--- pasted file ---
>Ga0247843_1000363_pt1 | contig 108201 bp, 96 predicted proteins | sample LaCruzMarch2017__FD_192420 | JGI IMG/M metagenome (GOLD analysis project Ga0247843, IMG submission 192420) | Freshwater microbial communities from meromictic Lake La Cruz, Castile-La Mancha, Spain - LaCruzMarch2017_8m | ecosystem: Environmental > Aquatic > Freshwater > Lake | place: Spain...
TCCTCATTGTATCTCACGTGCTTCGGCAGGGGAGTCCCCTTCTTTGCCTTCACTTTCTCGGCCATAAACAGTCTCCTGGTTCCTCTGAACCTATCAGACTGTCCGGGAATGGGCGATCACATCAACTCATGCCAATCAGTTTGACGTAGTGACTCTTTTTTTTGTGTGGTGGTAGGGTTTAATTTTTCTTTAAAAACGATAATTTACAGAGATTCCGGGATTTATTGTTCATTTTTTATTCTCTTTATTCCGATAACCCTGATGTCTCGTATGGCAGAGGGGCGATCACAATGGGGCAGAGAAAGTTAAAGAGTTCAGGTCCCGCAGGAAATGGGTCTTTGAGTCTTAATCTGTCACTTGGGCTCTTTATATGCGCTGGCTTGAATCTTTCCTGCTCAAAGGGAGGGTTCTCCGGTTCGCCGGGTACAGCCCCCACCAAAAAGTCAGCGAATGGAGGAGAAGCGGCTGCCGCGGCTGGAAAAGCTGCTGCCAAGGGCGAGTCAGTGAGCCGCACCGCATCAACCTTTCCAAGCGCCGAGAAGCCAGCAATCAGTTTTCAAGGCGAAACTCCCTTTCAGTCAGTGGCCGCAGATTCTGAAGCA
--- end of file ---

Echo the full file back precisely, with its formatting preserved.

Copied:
>Ga0247843_1000363_pt1 | contig 108201 bp, 96 predicted proteins | sample LaCruzMarch2017__FD_192420 | JGI IMG/M metagenome (GOLD analysis project Ga0247843, IMG submission 192420) | Freshwater microbial communities from meromictic Lake La Cruz, Castile-La Mancha, Spain - LaCruzMarch2017_8m | ecosystem: Environmental > Aquatic > Freshwater > Lake | place: Spain...
TCCTCATTGTATCTCACGTGCTTCGGCAGGGGAGTCCCCTTCTTTGCCTTCACTTTCTCGGCCATAAACAGTCTCCTGGTTCCTCTGAACCTATCAGACTGTCCGGGAATGGGCGATCACATCAACTCATGCCAATCAGTTTGACGTAGTGACTCTTTTTTTTGTGTGGTGGTAGGGTTTAATTTTTCTTTAAAAACGATAATTTACAGAGATTCCGGGATTTATTGTTCATTTTTTATTCTCTTTATTCCGATAACCCTGATGTCTCGTATGGCAGAGGGGCGATCACAATGGGGCAGAGAAAGTTAAAGAGTTCAGGTCCCGCAGGAAATGGGTCTTTGAGTCTTAATCTGTCACTTGGGCTCTTTATATGCGCTGGCTTGAATCTTTCCTGCTCAAAGGGAGGGTTCTCCGGTTCGCCGGGTACAGCCCCCACCAAAAAGTCAGCGAATGGAGGAGAAGCGGCTGCCGCGGCTGGAAAAGCTGCTGCCAAGGGCGAGTCAGTGAGCCGCACCGCATCAACCTTTCCAAGCGCCGAGAAGCCAGCAATCAGTTTTCAAGGCGAAACTCCCTTTCAGTCAGTGGCCGCAGATTCTGAAGCA